Saving for something big is always an exciting process, with your dream set firmly in your sights you work hard and watch as your savings grow into something amazing.

Budgeting for the things you want will be a very familiar process for most people, but saving for life’s necessities in case of an unexpected hiccup down the line can commonly be overlooked.

Granted, if you’re used to saving for say a great new car or a fantastic holiday, then saving for an emergency ‘rainy day’ fund might comparatively seem a little dull.

Unfortunately though life can be unpredictable and if you do find yourself in a sticky spot, having an emergency honeypot to fall back on will really help you out.

Why are emergency savings so important?

Emergency savings can keep you afloat in a crisis, this could vary from your fridge, laptop and car breaking down in the same week all the way to you losing your job.

Whatever the circumstances you’ll need to have the funds readily available to cover your day to day living whilst you deal with the situation. The money is there to cover everything from food, utilities, fuel etc. down to things like mortgage payments.

Being financially covered for a few months will not only stop you from potentially having to take out a high interest, short term loan, but it could also ideally give you enough time to plan your next move.

How to begin saving

The amount of savings that you’ll need will depend entirely on your lifestyle and your usual spending habits.

A great place to begin would be to track your spending using a personal finance tool that can give you an approximate idea of how much you spend over a two/three month period, and in what areas. From here it can be very easy to set yourself an accurate goal for your emergency funds to ensure that you’ll have enough to support yourself for a few months.

Once you have a set figure in mind you simply need to set up a high interest account which you transfer money into on a weekly/monthly basis and forget about it.

Don’t touch it or move it around and your savings will begin to mount up in no time at all. You could even transfer as little as $25 a week and given a year you will have saved around $1300 without really noticing.

Furthermore, once you’ve met your ‘rainy day’ goal you can easily continue with your weekly/monthly standing order, but instead transfer it into the ‘new car’ or ‘holiday’ fund.

Once you’re safe in the knowledge that all necessities can be covered in a crisis you can get back to saving for the fun stuff!

Do you have a rainy day fund? How have you set it up?

Image courtesy of Shutterstock.com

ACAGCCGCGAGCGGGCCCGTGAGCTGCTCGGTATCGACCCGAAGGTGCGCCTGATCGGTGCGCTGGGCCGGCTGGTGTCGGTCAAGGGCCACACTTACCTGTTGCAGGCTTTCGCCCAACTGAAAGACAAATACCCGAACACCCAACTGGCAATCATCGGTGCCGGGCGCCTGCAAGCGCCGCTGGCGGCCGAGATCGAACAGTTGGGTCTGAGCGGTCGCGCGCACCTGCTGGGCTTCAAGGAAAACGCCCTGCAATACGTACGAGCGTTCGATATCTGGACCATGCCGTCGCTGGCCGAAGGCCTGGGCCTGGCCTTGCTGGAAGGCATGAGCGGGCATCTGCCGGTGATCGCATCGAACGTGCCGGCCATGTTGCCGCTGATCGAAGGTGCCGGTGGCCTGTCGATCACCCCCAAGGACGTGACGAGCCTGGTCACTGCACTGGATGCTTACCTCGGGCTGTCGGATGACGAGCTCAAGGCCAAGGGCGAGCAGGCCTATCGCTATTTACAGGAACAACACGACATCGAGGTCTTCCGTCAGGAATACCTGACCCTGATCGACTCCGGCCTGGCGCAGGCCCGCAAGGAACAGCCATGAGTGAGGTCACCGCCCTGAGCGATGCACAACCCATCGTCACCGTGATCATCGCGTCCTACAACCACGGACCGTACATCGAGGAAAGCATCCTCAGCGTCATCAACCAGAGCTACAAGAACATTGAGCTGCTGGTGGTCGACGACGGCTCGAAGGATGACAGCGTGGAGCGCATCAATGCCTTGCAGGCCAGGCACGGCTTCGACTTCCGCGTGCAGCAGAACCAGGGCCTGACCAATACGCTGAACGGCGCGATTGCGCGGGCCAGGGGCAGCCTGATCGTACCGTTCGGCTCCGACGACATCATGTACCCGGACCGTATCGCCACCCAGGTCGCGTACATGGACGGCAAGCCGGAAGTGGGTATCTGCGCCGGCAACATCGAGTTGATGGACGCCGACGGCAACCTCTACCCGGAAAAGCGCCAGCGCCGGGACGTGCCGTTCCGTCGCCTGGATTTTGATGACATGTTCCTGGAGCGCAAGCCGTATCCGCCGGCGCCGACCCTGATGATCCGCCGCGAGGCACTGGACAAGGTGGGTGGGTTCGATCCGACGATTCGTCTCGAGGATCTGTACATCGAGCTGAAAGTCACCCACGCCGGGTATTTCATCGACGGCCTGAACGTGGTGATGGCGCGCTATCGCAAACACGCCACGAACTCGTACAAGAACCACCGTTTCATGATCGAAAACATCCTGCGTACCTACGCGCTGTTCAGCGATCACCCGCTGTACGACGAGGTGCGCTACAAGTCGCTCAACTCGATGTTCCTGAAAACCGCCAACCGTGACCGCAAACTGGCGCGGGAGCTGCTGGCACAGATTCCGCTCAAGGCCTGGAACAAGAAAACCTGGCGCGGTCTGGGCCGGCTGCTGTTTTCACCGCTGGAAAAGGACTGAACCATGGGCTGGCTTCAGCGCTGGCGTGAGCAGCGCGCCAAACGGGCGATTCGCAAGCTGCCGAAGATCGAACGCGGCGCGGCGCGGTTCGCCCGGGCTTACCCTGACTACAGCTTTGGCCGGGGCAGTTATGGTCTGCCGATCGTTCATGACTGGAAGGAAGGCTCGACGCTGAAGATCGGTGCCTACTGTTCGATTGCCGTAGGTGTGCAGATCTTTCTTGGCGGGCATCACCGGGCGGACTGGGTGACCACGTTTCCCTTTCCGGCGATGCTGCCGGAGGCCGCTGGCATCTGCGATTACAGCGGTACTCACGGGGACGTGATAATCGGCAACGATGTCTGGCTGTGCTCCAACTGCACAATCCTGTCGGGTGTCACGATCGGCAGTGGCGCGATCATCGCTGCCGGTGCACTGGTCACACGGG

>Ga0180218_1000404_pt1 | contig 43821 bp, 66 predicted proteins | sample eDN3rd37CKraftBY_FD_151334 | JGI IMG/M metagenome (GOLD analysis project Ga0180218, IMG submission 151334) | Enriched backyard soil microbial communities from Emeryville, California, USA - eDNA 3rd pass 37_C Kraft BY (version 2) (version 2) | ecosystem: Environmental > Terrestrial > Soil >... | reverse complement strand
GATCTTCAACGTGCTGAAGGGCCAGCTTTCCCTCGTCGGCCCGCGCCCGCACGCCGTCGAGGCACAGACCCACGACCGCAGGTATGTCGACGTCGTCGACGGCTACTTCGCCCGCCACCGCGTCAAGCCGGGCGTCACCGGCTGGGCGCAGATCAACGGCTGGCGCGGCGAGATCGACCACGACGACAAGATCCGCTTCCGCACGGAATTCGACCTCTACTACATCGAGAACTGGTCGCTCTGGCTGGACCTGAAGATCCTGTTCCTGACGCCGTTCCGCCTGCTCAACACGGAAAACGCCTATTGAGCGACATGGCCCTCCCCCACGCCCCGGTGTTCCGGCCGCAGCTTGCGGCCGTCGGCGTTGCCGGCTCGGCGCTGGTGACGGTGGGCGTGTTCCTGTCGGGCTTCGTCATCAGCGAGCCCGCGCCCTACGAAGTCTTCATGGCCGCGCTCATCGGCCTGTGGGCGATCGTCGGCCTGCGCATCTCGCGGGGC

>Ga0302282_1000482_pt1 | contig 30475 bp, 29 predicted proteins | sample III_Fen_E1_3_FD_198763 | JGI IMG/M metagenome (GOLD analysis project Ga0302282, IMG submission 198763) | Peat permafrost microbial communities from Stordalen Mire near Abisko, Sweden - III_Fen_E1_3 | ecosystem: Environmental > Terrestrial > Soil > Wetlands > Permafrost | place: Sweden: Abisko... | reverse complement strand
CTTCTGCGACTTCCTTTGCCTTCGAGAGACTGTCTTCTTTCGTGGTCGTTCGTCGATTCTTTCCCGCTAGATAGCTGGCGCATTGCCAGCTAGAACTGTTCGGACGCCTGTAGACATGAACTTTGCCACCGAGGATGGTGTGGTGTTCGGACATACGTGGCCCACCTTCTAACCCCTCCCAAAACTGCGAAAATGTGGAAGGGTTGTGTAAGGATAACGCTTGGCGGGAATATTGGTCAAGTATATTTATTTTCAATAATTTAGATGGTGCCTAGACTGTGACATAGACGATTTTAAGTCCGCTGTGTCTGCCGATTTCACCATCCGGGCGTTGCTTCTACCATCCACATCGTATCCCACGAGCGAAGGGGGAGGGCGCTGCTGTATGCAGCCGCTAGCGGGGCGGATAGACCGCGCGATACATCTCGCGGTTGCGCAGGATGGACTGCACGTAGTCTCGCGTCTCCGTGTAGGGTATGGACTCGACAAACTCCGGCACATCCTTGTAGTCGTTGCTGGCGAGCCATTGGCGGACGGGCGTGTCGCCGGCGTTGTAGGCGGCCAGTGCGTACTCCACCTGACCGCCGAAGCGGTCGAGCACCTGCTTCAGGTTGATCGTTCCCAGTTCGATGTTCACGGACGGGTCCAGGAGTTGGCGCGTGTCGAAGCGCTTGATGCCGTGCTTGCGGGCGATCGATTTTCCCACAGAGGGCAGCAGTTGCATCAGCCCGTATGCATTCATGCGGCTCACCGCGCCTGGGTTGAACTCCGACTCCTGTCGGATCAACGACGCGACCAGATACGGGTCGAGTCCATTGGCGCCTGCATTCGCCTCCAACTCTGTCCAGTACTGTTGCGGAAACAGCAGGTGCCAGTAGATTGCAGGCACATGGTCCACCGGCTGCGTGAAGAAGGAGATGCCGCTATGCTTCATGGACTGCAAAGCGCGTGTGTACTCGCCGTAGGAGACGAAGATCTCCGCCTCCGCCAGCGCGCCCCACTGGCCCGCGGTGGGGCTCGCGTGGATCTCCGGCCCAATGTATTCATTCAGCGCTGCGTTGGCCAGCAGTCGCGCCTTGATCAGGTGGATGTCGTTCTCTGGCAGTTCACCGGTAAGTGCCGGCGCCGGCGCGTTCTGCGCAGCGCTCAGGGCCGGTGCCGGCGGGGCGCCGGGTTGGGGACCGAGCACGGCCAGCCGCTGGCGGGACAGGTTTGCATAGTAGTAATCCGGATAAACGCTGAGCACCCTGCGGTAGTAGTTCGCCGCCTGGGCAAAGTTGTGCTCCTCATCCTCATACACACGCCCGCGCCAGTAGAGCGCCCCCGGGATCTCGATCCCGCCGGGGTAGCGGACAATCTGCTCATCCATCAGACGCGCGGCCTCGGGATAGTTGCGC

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  • Thankfully I have always beena good saver and I taught my children to save as well. I think covid taught a lot of people the importance of having savings behind you.


  • Great tips. Whenever I have any spare money (not needed for rent/groceries) I try to save it as you never know when you will need that extra $20


  • We do try and save for a rainy day. Our problem is it’s always raining here so our rainy day savings soon are spent


  • It’s so hard to save these days! But we managed to take the kids on holidays


  • I’ve been telling my hubby to do this…. need this done right away !!


  • Great tips very helpful


  • We have started an emergency savings account. You never know what’s going to happen in the future


  • great story for sure


  • Its great to have a incentive account where it takes two to sign and get into regular banking even if its $5


  • very nice


  • We need to start saving for dental!! yikes!


  • It’s been raining in my household for about 2 years now :p


  • A valuable lesson I learnt of late was that emergencies always arise. I really enjoyed this article and will be showing to my husband so that we can get our rainy day fund happening!


  • Just saving your coin will soon mount up without you realising it. I have had several holidays on the back of my $2 coin collection and it becomes a bit of an addiction. I still do it to this day. Its amazing sometimes when I look in the bottom of my handbag and what I find in change.


  • I’ve read a lot of these type of articles, but I actually didn’t mind this one. Makes some good points :)
    Saving for me is such stumbling block for me in general. I really struggle to save.


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